This Thai action picture highlights the art of Muay Thai in this Southeast Asian country’s contemporary scene.
“Ong-Bak” amazes and defies the Hollywood cheats of stunt doubles, using CGI and animation, and working on strings while shooting on chroma to let the characters’ actions fly and soar high. This action fare shows the real deal — what a premier martial artist can really do without resorting to any of action cinema’s magic tricks.
The film presents the centuries-old art of Muay Thai in a contemporary scene. It carries on the Thai people’s culture and traditions, as inspired by their ancient fighting spirit. Muay Thai transforms the human body into a multifaceted weapon for close-combat fighting. The way it is presented on screen allows it to work as a newbie’s primer on techniques to hit people with the elbows, arms, knees, and feet through conceivably defensive stances. Moreover, this motion picture exposes the deep spiritual training involved in the serious practice of Muay Thai.
More than anything else, what strikes most in this movie is not the story, script, or acting — it is clearly the symphony of flying bodies, breaking bones, and elaborately staged chasing scenes.
Ting (Tony Jaa) defies gravity and challenges physics with his authentic fight moves. He leaps over cars, two intersecting bicycles, market stalls, and he even jumps on top of people’s heads. He slides under a moving truck and runs and escapes through a large coil of barbed wire. Ting keeps the hype strong throughout this motion picture’s running time. All his fight scenes are simply jawdropping. They are all spectacular enough that viewers would probably ignore any possible flaw in the movie. His awesome stunts put life to a considerably lifeless or less of a life type of story, which unimpressively utilizes the overused plot of a hero finishing what the bad guys started. Things could have been really dragging early on, but seeing Ting outrunning gangs in strictly designed obstacle courses placed in everyday Bangkok’s busy streets is really quite a treat.
The story is very simple. There are no much complications on the storyline as the ultimate goal to finish the main character’s mission is very clear. There is no time for romance or any fuss about the material world — just bring back the sacred statue using the art of Muay Thai.
The opening sequence of the tree-climbing contest sets the pace for this Asian action flick. It fills every frame with impressive camera movements that take advantage of all those kick-ass stunts.
The take-off of the story happens when the ancient Buddhist statue Ong-Bak gets stolen. The town’s hero Ting is bound to bring back Ong-Bak’s head. He maintains a clear heart and mind to not fight for the reason of vengeance, money, or personal gain, but only to retrieve the statue. He vows to become a monk upon the statue’s return to his town.
For the story’s antagonist, the attempt to promote the metaphor of being a god and stealing the head of a town’s god through the local crime and drug lord generally works for the narrative. The idea that he has the money and power to control and dictate who he wants dead and who he wants alive validates his dialogue of being the true evil of a god himself.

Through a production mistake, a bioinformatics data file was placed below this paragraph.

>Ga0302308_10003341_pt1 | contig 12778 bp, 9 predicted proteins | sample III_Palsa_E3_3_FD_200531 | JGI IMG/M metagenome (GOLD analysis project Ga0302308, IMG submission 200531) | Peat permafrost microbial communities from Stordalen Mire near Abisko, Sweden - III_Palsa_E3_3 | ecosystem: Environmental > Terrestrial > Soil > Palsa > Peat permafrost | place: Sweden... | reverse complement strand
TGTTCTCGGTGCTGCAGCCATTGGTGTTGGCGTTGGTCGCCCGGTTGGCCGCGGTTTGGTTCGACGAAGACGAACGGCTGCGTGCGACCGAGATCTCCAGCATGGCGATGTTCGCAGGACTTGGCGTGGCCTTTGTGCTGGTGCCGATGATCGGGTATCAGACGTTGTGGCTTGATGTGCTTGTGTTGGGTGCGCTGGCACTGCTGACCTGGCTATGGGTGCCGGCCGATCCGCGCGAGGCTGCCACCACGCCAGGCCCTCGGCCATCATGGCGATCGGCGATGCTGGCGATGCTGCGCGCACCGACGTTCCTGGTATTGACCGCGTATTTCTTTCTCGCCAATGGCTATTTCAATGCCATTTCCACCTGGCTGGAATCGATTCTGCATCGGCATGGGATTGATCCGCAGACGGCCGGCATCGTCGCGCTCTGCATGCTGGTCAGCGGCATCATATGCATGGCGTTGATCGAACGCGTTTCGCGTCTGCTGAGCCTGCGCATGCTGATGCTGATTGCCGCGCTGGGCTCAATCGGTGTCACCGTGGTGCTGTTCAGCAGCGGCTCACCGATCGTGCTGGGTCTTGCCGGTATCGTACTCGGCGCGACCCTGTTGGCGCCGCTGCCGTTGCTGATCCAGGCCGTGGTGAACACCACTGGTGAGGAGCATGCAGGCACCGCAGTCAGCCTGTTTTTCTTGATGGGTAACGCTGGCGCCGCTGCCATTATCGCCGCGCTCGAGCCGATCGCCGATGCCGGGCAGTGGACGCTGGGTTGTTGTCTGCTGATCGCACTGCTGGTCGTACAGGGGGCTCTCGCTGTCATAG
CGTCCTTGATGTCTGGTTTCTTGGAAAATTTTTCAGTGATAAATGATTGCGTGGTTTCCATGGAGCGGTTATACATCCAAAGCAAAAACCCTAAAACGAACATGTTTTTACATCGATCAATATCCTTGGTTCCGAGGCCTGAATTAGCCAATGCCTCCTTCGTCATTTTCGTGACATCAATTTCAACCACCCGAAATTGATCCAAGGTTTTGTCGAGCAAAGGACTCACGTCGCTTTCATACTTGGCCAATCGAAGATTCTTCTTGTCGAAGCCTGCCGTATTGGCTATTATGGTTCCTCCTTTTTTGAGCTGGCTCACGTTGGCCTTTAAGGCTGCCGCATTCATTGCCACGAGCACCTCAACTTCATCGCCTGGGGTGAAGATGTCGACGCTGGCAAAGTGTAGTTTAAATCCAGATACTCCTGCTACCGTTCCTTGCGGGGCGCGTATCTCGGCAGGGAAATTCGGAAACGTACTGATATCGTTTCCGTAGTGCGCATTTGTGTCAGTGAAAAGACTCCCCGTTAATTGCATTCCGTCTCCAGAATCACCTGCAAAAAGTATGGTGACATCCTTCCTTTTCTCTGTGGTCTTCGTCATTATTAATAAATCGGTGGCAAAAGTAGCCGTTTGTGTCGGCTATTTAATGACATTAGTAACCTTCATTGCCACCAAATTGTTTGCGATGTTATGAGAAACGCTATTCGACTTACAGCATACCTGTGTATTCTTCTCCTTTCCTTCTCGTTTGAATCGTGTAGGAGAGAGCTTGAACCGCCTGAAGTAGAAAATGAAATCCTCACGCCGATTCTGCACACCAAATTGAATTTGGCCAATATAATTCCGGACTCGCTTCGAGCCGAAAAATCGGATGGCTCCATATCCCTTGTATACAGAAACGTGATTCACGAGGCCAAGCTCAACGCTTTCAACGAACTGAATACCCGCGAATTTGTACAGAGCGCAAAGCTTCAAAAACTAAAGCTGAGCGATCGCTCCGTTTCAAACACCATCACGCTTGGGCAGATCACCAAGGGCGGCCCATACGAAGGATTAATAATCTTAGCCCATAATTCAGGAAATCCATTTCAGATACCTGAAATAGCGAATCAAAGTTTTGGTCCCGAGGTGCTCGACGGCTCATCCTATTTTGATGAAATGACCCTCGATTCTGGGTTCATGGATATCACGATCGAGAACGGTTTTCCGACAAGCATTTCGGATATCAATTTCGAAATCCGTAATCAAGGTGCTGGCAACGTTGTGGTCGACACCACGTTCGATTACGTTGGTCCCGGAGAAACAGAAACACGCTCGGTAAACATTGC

The reddish tone on the colorgrading works for the picture’s overall visual requirements. The dynamic camerawork remains raw in the final presentation with the exception of the use of basic slow-motion and fast-motion effects. Car mounts are properly used for the elaborate chasing scenes.
While there is clearly no budget alloted for hard-core visual effects, a big portion of the budget goes to the practical effects of burning cars, falling three-wheeled Thai vehicles, destroying market stalls, and pounding bottles, chairs, tables, and even lamps and appliances. A huge chunk of the budget may have also been used in making a number of giant statue heads, which are mostly shot underwater and in a cave.
The rawness of what is captured during the principal photography aptly fits the action-packed sequences. However, some scenes suffer from too choppy editing that, if not for the extraordinarily striking moves of the main actor, audience engagement would readily spiral down.
The question of using guns against Ting, like in the cave sequence, remains a bit of a pitfall in the tale’s realistic treatment. This is obviously incorporated into the plot to control and contain the action scenes in favor of hand-to-hand combat.
One interesting fight scene that is definitely worth mentioning features Ting catching fire on his legs, then he attacks his opponents with his blazing legs.
Martial arts enthusiasts can get a lot from Jaa’s moves. With awe-inspiring action amidst the not so compelling story, the authentic fight scenes really make this movie worth the price of admission.
“Ong-Bak” is a breath of fresh air from the usual Hollywood action flicks, which are merely reliant on quick editing, stunt doubles, and special effects. Watch this for the action. Indeed, it’s worth it.